Then all his friendship for the people of the village melted away, and he hovered north of the island, his rage creating bergs and ice floes despite the summer sun. When the Dolphin came to port that night, her sailors were greeted with flowers, fried fish, and smiles by the people of the town. It was then that the Sea God lashed out, and sent a great gout of water smashing against the base of the island, so that it shuddered.

The people cried out in fear, dropped their feasting dishes, and held on to the shifting earth, while the boats in the harbor bobbed wildly like seabirds on tempest waves. “What is happening?” they cried out, and no one could answer them but the priest Kyriakos.

The old man shook his head as he read the portents. “We have angered the Deep God,” said he, “and he will destroy our island if we do not give him what he wants.”

“How angered? What does he want?” cried the folk, and the priest answered:

“We have built a ship too swift for his liking, and he demands the ship and the man who designed it be brought to him…to be buried beneath the waves.”

Mihalis stared upon the priest, but there was no doubting his words. In a daze, he walked home, while the wise men of the village gathered to discuss what was to be done.

Sofia met him there, and studied his face. “You are going?” she said.

“What other choice do I have?”

“You could wait for the elders to discuss it…”

“There is nothing to discuss, and I would rather go myself than let those good old men feel they had ordered me to my death.” And he kissed his sister, and told her what to tell his father, and stole down to the docks where the Dolphin was moored.

Only the man who had designed her could have single-handedly cast off and guided the great xebec from her harbor. Even so, it was a slow and laborious journey. Mihalis looked out across the sullen sea and set his course towards the source of the gleaming ice. The Dolphin, slow now and stately as she nosed her way through the dangerous floes, moved silently as night fell. The stars and moon appeared, and Mihalis felt he moved through a dream, the star-studded night and the ice-studded sea one darkness about him. At last, a sound roused him and he looked upon the wrath of the Sea God, a great vortex in the water, darker than the darkness, and gnashing its teeth of ice in hatred. Mihalis shuddered, but he set the Dolphin’s sails to catch the failing breeze and bear him to their common grave.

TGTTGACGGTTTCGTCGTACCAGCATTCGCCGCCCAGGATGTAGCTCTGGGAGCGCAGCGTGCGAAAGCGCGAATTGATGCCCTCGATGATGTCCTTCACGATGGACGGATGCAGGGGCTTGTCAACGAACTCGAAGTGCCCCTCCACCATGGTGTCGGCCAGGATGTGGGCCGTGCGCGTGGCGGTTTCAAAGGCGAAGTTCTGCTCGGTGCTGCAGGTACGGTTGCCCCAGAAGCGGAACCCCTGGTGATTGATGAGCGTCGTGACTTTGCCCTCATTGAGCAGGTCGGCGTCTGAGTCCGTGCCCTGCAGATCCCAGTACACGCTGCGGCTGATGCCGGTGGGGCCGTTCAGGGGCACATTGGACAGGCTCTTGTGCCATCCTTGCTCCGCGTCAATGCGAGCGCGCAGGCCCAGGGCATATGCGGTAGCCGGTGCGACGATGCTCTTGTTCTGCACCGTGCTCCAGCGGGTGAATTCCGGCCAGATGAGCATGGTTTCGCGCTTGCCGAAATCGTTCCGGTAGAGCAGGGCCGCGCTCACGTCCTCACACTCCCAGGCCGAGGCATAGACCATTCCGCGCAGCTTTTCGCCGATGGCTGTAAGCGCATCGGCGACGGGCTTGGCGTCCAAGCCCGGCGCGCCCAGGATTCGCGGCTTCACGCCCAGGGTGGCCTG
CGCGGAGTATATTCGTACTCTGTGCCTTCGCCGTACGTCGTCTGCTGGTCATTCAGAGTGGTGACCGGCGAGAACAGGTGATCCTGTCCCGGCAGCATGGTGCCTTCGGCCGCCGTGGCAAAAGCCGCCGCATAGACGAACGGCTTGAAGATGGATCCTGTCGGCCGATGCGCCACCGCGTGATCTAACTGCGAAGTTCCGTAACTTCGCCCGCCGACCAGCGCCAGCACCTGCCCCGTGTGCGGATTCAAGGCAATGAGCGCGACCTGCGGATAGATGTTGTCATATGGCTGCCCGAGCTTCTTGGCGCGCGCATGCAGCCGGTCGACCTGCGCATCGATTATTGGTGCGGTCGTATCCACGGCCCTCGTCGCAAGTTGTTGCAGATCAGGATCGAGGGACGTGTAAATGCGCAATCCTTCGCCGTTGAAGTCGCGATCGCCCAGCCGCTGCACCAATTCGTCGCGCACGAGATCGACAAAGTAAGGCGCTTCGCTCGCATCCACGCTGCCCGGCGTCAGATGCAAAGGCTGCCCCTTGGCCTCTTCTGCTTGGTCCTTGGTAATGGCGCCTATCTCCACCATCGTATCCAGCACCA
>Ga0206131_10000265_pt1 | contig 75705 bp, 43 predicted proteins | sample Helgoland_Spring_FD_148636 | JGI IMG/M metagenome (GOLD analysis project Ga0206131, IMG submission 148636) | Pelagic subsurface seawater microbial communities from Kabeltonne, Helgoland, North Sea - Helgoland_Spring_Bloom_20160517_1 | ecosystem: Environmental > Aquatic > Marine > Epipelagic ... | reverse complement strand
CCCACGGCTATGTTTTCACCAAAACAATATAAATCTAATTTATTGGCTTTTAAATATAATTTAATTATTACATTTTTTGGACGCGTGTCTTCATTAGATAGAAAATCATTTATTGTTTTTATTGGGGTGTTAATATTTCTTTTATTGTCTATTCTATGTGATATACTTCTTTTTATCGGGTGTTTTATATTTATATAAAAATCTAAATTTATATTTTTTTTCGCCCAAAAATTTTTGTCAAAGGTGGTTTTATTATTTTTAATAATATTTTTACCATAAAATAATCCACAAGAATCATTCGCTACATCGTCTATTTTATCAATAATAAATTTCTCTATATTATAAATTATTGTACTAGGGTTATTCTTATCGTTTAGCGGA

The sound rose around him even as the current caught at the smooth hull of the ship — a roar and a crashing, a ravening sound with an eddy of cruel laughter beneath. The world began to move with him, around and around the still point at the center of the vortex, the point where dark air and dark water met to form one true darkness. His skin was wet and cold and the Dolphin’s timbers groaned.

Then all was still; the vortex itself paused, and the water gelled as sleek as the ice. Mihalis wondered if this was death, one moment which never moved rather than the end of all moments. After a time, however, the water moved again. It roiled under him, moving again, rushing in on the hollow of the whirlpool, buoying the ship and lifting her back up, up to the stars. Mihalis found himself staring across a calm sea at a host of small boats.

“Sofia,” he said as he saw his sister in the nearest boat with the priest Kyriakos. “What has happened?”

“We came to tell the Deep God he could not have you…not alone. We would rather give ourselves up than let our champion, our brother, be killed for our cowardice.” And Mihalis saw that every man and woman in the village was gathered, manning the oars of the fishing boats. They smiled gravely up at him as he stood at the prow of their ship.

“How could you do this? And more, why did he relent?”

“He said that if men and women could be greater of heart than a god,” Sofia smiled, “it was only fair that they should also be fleeter.”

And together the village folk journeyed back to their island on a breeze that rose as if called to fill their sails. Never again would they be easy prey for man or unfairly toyed with by the gods; and it was for the ship that they made with Mihalis, not for the slim creatures playing in its shallows, that the island was ever after called Dolphin Island.